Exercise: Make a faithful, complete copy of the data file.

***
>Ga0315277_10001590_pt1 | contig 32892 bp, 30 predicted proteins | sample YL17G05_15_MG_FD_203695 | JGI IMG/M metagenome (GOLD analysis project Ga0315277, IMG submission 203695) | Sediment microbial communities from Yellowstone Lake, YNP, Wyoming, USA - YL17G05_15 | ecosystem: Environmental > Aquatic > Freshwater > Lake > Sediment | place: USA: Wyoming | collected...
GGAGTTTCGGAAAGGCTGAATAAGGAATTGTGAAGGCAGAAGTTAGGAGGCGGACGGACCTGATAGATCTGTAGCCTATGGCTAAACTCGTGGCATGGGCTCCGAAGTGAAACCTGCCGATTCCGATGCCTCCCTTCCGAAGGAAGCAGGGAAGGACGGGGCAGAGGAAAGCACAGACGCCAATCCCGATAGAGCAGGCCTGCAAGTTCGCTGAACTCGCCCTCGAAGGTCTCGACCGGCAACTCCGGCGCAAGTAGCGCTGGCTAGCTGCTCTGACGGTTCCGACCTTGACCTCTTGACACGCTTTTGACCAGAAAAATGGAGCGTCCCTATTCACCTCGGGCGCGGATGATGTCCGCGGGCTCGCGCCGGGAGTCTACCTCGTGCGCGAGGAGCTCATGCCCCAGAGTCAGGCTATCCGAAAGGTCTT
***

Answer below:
>Ga0315277_10001590_pt1 | contig 32892 bp, 30 predicted proteins | sample YL17G05_15_MG_FD_203695 | JGI IMG/M metagenome (GOLD analysis project Ga0315277, IMG submission 203695) | Sediment microbial communities from Yellowstone Lake, YNP, Wyoming, USA - YL17G05_15 | ecosystem: Environmental > Aquatic > Freshwater > Lake > Sediment | place: USA: Wyoming | collected...
GGAGTTTCGGAAAGGCTGAATAAGGAATTGTGAAGGCAGAAGTTAGGAGGCGGACGGACCTGATAGATCTGTAGCCTATGGCTAAACTCGTGGCATGGGCTCCGAAGTGAAACCTGCCGATTCCGATGCCTCCCTTCCGAAGGAAGCAGGGAAGGACGGGGCAGAGGAAAGCACAGACGCCAATCCCGATAGAGCAGGCCTGCAAGTTCGCTGAACTCGCCCTCGAAGGTCTCGACCGGCAACTCCGGCGCAAGTAGCGCTGGCTAGCTGCTCTGACGGTTCCGACCTTGACCTCTTGACACGCTTTTGACCAGAAAAATGGAGCGTCCCTATTCACCTCGGGCGCGGATGATGTCCGCGGGCTCGCGCCGGGAGTCTACCTCGTGCGCGAGGAGCTCATGCCCCAGAGTCAGGCTATCCGAAAGGTCTT